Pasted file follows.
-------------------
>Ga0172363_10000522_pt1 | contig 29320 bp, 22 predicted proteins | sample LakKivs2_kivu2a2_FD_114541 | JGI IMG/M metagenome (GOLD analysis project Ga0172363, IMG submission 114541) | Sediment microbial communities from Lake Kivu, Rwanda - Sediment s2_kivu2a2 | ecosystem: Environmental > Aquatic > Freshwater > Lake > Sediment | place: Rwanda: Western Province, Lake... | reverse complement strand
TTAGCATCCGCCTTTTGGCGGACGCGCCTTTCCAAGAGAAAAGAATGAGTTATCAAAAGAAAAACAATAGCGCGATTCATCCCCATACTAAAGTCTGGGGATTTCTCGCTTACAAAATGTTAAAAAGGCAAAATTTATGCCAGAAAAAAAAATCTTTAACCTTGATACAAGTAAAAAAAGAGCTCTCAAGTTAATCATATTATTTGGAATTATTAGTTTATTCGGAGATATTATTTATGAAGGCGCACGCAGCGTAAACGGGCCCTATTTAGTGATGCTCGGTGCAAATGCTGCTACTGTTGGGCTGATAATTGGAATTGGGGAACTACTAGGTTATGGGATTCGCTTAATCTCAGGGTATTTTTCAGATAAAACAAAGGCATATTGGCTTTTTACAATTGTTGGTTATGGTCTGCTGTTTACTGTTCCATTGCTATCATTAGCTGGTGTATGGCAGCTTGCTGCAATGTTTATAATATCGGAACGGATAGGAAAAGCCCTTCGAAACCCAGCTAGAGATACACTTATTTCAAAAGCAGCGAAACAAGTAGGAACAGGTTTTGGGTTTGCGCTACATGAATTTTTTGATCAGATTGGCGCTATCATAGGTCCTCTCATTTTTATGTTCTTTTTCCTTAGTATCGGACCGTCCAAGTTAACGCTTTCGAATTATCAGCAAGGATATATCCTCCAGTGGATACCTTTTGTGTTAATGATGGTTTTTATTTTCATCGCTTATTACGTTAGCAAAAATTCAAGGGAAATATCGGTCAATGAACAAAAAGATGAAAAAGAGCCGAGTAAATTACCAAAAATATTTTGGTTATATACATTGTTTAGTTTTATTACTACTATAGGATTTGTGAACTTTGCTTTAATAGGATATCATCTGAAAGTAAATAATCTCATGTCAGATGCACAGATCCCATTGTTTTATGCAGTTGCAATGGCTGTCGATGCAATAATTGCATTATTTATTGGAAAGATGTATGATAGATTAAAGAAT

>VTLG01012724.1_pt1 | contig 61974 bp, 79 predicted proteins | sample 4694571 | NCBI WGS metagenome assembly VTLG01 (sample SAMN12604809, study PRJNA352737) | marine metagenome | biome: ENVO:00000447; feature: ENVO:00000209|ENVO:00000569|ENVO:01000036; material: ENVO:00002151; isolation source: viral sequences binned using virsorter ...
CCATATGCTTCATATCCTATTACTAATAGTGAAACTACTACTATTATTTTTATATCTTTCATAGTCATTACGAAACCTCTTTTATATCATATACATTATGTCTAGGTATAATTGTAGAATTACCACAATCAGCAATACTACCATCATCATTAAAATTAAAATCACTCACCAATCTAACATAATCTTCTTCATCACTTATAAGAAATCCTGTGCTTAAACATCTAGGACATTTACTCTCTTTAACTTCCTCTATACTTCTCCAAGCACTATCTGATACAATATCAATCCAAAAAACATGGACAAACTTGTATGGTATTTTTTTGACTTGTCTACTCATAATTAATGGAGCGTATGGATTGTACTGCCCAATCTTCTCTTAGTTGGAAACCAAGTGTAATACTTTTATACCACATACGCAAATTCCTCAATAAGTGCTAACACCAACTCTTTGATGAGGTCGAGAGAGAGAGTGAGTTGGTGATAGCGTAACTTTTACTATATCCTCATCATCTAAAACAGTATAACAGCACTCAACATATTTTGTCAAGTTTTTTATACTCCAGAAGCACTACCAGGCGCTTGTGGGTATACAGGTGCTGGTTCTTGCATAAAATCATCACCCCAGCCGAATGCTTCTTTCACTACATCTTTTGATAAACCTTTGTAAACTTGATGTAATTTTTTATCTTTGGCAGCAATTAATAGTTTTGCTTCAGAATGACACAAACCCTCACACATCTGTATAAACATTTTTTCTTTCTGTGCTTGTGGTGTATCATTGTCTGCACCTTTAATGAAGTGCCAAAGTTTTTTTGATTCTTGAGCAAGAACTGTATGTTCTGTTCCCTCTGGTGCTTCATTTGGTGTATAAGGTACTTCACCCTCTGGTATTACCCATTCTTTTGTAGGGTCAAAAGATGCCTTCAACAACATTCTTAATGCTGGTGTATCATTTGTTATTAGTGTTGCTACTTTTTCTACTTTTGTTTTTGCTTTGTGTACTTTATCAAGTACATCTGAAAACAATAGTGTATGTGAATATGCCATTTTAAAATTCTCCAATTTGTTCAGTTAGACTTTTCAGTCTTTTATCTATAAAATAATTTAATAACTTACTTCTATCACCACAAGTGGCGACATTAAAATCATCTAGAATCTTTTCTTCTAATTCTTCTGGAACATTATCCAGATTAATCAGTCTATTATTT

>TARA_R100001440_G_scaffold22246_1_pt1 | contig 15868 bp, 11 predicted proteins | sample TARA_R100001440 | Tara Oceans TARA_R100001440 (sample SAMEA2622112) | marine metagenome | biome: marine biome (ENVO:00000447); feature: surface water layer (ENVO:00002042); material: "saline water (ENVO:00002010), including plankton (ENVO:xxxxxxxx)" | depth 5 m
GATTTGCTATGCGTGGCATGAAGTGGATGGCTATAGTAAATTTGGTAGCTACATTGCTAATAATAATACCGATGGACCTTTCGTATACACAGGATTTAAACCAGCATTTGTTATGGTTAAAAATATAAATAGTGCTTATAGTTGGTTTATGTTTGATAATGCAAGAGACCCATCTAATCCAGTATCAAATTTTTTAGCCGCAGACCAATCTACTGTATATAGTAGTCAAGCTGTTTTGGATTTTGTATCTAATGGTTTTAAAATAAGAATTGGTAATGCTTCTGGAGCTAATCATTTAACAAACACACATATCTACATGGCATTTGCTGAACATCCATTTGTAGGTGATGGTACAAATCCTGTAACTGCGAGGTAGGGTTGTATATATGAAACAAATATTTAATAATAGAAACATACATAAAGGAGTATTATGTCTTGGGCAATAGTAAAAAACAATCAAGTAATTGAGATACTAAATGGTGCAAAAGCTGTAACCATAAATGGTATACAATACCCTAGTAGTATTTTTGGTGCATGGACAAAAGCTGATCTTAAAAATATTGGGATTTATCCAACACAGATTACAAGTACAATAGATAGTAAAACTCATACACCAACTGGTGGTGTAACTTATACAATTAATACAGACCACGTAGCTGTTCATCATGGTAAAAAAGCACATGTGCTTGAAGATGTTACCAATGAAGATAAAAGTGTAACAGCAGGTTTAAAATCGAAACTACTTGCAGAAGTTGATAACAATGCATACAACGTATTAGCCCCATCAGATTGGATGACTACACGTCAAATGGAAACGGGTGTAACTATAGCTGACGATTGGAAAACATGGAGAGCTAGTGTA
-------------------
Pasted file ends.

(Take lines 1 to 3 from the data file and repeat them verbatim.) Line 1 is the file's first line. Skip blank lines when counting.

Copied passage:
>Ga0172363_10000522_pt1 | contig 29320 bp, 22 predicted proteins | sample LakKivs2_kivu2a2_FD_114541 | JGI IMG/M metagenome (GOLD analysis project Ga0172363, IMG submission 114541) | Sediment microbial communities from Lake Kivu, Rwanda - Sediment s2_kivu2a2 | ecosystem: Environmental > Aquatic > Freshwater > Lake > Sediment | place: Rwanda: Western Province, Lake... | reverse complement strand
TTAGCATCCGCCTTTTGGCGGACGCGCCTTTCCAAGAGAAAAGAATGAGTTATCAAAAGAAAAACAATAGCGCGATTCATCCCCATACTAAAGTCTGGGGATTTCTCGCTTACAAAATGTTAAAAAGGCAAAATTTATGCCAGAAAAAAAAATCTTTAACCTTGATACAAGTAAAAAAAGAGCTCTCAAGTTAATCATATTATTTGGAATTATTAGTTTATTCGGAGATATTATTTATGAAGGCGCACGCAGCGTAAACGGGCCCTATTTAGTGATGCTCGGTGCAAATGCTGCTACTGTTGGGCTGATAATTGGAATTGGGGAACTACTAGGTTATGGGATTCGCTTAATCTCAGGGTATTTTTCAGATAAAACAAAGGCATATTGGCTTTTTACAATTGTTGGTTATGGTCTGCTGTTTACTGTTCCATTGCTATCATTAGCTGGTGTATGGCAGCTTGCTGCAATGTTTATAATATCGGAACGGATAGGAAAAGCCCTTCGAAACCCAGCTAGAGATACACTTATTTCAAAAGCAGCGAAACAAGTAGGAACAGGTTTTGGGTTTGCGCTACATGAATTTTTTGATCAGATTGGCGCTATCATAGGTCCTCTCATTTTTATGTTCTTTTTCCTTAGTATCGGACCGTCCAAGTTAACGCTTTCGAATTATCAGCAAGGATATATCCTCCAGTGGATACCTTTTGTGTTAATGATGGTTTTTATTTTCATCGCTTATTACGTTAGCAAAAATTCAAGGGAAATATCGGTCAATGAACAAAAAGATGAAAAAGAGCCGAGTAAATTACCAAAAATATTTTGGTTATATACATTGTTTAGTTTTATTACTACTATAGGATTTGTGAACTTTGCTTTAATAGGATATCATCTGAAAGTAAATAATCTCATGTCAGATGCACAGATCCCATTGTTTTATGCAGTTGCAATGGCTGTCGATGCAATAATTGCATTATTTATTGGAAAGATGTATGATAGATTAAAGAAT

>VTLG01012724.1_pt1 | contig 61974 bp, 79 predicted proteins | sample 4694571 | NCBI WGS metagenome assembly VTLG01 (sample SAMN12604809, study PRJNA352737) | marine metagenome | biome: ENVO:00000447; feature: ENVO:00000209|ENVO:00000569|ENVO:01000036; material: ENVO:00002151; isolation source: viral sequences binned using virsorter ...